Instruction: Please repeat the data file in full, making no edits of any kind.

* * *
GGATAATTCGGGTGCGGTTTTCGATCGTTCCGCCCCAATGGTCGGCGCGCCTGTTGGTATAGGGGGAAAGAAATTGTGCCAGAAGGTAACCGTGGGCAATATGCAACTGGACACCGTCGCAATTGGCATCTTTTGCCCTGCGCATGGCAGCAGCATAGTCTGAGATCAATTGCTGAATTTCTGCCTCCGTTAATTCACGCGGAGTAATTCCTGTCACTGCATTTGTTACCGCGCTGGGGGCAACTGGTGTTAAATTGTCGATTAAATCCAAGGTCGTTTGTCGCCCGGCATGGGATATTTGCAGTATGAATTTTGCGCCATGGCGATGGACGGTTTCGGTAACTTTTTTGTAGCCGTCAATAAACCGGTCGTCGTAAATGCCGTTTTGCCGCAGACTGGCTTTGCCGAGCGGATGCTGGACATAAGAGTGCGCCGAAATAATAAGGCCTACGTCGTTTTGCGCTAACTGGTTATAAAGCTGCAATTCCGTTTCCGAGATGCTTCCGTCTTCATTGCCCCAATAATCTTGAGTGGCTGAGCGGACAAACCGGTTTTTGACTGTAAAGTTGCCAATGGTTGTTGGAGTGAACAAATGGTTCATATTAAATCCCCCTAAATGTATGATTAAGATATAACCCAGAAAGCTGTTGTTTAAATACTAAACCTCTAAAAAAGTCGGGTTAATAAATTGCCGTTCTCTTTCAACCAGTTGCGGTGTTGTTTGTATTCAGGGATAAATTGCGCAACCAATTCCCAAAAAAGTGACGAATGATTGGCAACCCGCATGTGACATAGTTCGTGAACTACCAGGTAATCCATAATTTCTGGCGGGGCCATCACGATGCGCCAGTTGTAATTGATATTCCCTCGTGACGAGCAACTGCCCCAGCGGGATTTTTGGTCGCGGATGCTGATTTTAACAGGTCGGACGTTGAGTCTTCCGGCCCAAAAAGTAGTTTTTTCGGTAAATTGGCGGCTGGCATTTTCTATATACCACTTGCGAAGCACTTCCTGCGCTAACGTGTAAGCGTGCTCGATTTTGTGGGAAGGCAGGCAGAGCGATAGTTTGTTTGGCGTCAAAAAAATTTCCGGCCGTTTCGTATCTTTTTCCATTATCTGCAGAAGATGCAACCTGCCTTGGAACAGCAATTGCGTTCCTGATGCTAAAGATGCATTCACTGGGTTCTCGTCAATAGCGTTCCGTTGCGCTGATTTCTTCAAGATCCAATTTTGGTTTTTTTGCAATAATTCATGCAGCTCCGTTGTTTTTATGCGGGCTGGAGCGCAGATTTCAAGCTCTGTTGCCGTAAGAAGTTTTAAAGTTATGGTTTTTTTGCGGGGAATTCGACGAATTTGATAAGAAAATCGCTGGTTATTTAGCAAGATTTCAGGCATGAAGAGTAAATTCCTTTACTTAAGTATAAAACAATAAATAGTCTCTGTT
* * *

GGATAATTCGGGTGCGGTTTTCGATCGTTCCGCCCCAATGGTCGGCGCGCCTGTTGGTATAGGGGGAAAGAAATTGTGCCAGAAGGTAACCGTGGGCAATATGCAACTGGACACCGTCGCAATTGGCATCTTTTGCCCTGCGCATGGCAGCAGCATAGTCTGAGATCAATTGCTGAATTTCTGCCTCCGTTAATTCACGCGGAGTAATTCCTGTCACTGCATTTGTTACCGCGCTGGGGGCAACTGGTGTTAAATTGTCGATTAAATCCAAGGTCGTTTGTCGCCCGGCATGGGATATTTGCAGTATGAATTTTGCGCCATGGCGATGGACGGTTTCGGTAACTTTTTTGTAGCCGTCAATAAACCGGTCGTCGTAAATGCCGTTTTGCCGCAGACTGGCTTTGCCGAGCGGATGCTGGACATAAGAGTGCGCCGAAATAATAAGGCCTACGTCGTTTTGCGCTAACTGGTTATAAAGCTGCAATTCCGTTTCCGAGATGCTTCCGTCTTCATTGCCCCAATAATCTTGAGTGGCTGAGCGGACAAACCGGTTTTTGACTGTAAAGTTGCCAATGGTTGTTGGAGTGAACAAATGGTTCATATTAAATCCCCCTAAATGTATGATTAAGATATAACCCAGAAAGCTGTTGTTTAAATACTAAACCTCTAAAAAAGTCGGGTTAATAAATTGCCGTTCTCTTTCAACCAGTTGCGGTGTTGTTTGTATTCAGGGATAAATTGCGCAACCAATTCCCAAAAAAGTGACGAATGATTGGCAACCCGCATGTGACATAGTTCGTGAACTACCAGGTAATCCATAATTTCTGGCGGGGCCATCACGATGCGCCAGTTGTAATTGATATTCCCTCGTGACGAGCAACTGCCCCAGCGGGATTTTTGGTCGCGGATGCTGATTTTAACAGGTCGGACGTTGAGTCTTCCGGCCCAAAAAGTAGTTTTTTCGGTAAATTGGCGGCTGGCATTTTCTATATACCACTTGCGAAGCACTTCCTGCGCTAACGTGTAAGCGTGCTCGATTTTGTGGGAAGGCAGGCAGAGCGATAGTTTGTTTGGCGTCAAAAAAATTTCCGGCCGTTTCGTATCTTTTTCCATTATCTGCAGAAGATGCAACCTGCCTTGGAACAGCAATTGCGTTCCTGATGCTAAAGATGCATTCACTGGGTTCTCGTCAATAGCGTTCCGTTGCGCTGATTTCTTCAAGATCCAATTTTGGTTTTTTTGCAATAATTCATGCAGCTCCGTTGTTTTTATGCGGGCTGGAGCGCAGATTTCAAGCTCTGTTGCCGTAAGAAGTTTTAAAGTTATGGTTTTTTTGCGGGGAATTCGACGAATTTGATAAGAAAATCGCTGGTTATTTAGCAAGATTTCAGGCATGAAGAGTAAATTCCTTTACTTAAGTATAAAACAATAAATAGTCTCTGTT